Figures released by the Department for Environment, Food and Rural Affairs this morning show that almost all of the area’s sea water has passed strict new bathing water regulations, with three, Blackpool South, St Annes North and Fleetwood, being hailed for their ‘excellent’ sea water quality.
That classification puts the water quality at the three beaches on course to be ranked amongst some of the best in the world, by becoming eligible for Blue Flag status.
Seven out of eight sea waters – Fleetwood, Bispham, Blackpool North, Blackpool Central, Blackpool South, St Annes North and St Annes Pier - have passed the new standards, after a remarkable turnaround in their sea water quality.
In 2011, seven out of the eight sea waters on the Fylde Coast were projected to fail the tough new bathing water directive and would have to put up signs advising people not to swim in the water.
Following today’s announcement, seven locations, including Blackpool North outside The Blackpool Tower, will not have to display those signs next summer.
Work currently taking place at Anchorsholme Park is also expected to have an impact on sea water quality at Cleveleys.
Since 2011, the Fylde Peninsula Water Management Partnership has worked to increase investment in the area’s sewer network, as well as creating teams of volunteers and businesses to look after the quality of the Fylde Coast’s seas.
That work has seen United Utilities invest £160m in huge storage tanks underneath Preston, as well as an extra £100m worth of infrastructure improvements under way across the Fylde coast.
The public LOVEmyBEACH campaign has also helped to improve sea water quality, with messages around looking after the sea reaching thousands of people across the North West, as well as hundreds of volunteers doing Fylde coast beach cleans and dozens of local businesses signing up to be responsible companies.
All of that work has helped to improve the quality of the Fylde coast’s sea water to a much higher standard, meaning that more of the bathing waters have passed the new, tougher regulations.
All of Blackpool’s beaches, plus St Annes Pier and four more across Cleveleys and Fleetwood were awarded Seaside Awards by Keep Britain Tidy this summer, while a pod of 30 bottlenose dolphins were spotted swimming off the coastline in July.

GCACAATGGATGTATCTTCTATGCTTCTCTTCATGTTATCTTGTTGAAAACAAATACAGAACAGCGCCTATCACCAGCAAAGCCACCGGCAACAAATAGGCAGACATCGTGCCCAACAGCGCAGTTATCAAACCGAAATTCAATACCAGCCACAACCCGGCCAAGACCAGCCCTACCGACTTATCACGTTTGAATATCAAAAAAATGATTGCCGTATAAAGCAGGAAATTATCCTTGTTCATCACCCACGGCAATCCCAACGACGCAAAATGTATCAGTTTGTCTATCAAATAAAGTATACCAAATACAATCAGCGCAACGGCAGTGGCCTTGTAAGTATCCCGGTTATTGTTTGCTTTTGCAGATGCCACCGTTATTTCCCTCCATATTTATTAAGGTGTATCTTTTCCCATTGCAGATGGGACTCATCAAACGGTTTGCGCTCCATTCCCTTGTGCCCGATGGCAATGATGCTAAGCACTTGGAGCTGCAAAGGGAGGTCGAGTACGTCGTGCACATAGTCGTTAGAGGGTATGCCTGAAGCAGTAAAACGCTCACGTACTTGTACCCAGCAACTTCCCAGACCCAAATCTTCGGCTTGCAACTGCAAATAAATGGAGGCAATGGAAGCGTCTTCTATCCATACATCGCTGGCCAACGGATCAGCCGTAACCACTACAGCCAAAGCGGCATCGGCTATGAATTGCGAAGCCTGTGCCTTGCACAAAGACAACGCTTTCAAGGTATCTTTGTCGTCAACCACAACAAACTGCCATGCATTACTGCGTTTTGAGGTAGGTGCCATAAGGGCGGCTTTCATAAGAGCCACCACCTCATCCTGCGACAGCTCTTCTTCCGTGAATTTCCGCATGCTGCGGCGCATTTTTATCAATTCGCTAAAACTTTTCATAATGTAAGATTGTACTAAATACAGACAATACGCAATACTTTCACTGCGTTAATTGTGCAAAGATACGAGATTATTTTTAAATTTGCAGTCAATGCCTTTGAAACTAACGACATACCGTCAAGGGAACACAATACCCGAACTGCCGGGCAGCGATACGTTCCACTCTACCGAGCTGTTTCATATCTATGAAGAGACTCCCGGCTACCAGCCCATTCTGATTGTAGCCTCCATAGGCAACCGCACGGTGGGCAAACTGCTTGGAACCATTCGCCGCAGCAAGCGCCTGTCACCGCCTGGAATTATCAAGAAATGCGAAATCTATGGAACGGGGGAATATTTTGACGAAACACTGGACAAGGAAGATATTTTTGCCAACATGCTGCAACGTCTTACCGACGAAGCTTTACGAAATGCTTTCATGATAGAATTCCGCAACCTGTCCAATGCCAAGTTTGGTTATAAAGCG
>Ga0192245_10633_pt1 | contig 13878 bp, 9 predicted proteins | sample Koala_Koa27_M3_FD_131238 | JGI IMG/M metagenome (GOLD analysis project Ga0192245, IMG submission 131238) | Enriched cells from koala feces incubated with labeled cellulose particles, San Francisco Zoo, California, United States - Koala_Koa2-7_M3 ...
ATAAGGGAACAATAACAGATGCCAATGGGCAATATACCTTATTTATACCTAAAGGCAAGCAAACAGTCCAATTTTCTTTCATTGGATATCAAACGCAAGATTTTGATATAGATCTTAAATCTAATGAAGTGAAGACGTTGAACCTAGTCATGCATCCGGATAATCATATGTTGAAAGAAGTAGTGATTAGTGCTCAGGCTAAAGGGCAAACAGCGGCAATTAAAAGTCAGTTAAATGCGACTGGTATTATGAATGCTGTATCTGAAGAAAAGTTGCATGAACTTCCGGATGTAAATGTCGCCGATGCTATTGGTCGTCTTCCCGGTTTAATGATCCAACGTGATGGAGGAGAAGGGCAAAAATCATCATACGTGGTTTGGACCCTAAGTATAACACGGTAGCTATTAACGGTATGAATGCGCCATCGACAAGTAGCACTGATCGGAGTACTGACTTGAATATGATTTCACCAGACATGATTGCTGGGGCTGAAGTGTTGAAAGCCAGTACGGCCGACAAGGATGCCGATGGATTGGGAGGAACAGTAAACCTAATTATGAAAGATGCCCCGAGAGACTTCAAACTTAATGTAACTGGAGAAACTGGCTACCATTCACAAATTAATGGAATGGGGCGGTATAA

Councillor Ben Aitken, chairman of Fylde Council’s Environmental Health and Housing Committee, said: “St Annes North beach was classified as ‘excellent’ while St Annes Pier beach was classed as ‘good’. One of them won a Seaside Award earlier this year and this is the second year running that the beaches in St Annes have excelled these tough new standards
“Decades of work has gone into improving the quality of our sea water and it is now paying off. The bathing waters have rarely, if ever, been cleaner and that is great news for visitors and our tourist economy.
“We want to keep the work going and residents can help by simple steps such as ensuring their pets don’t foul the beach and ensuring their drains are correctly connected. They have been brilliantly supportive so far and I’m sure they’ll continue their efforts in the future.”
Dr Pete Fox, Director of Land & Water at the Environment Agency said: “Water quality at beaches is better than any time in living memory, with dramatic improvements having been made over the last few decades. The Environment Agency has led successful work to monitor, investigate and reduce pollution, which has benefited the environment and people with nearly all of England’s beaches, 97 per cent, meeting the new stringent water quality standards.
“The Environment Agency will continue to encourage water companies, local authorities, farmers, and businesses to work together to maintain and improve water quality.
“The results are based on samples taken by the Environment Agency over the last four years. Information about each beach is available on the Bathing Water Explorer website.”
The new directive is based on up to four years’ worth of samples, taken by the Environment Agency, with bathing waters classified as excellent, good, sufficient or poor.
Even where the water meets the standards, sometimes water quality can be reduced, particularly after heavy rain, so please look out for temporary signs or information online that may advise against swimming.
The Fylde Peninsula Water Management Partnership - made up of Blackpool Council, Wyre Borough Council, Fylde Borough Council, Lancashire County Council, Environment Agency, United Utilities, Merlin Entertainments and Keep Britain Tidy - is working with regional partnership ‘Turning tides’ towards making all eight bathing waters on the Fylde coast continue to pass the new standards.
To find out more about the work being taken across the North West to improve bathing water quality, visit www.lovemybeach.org.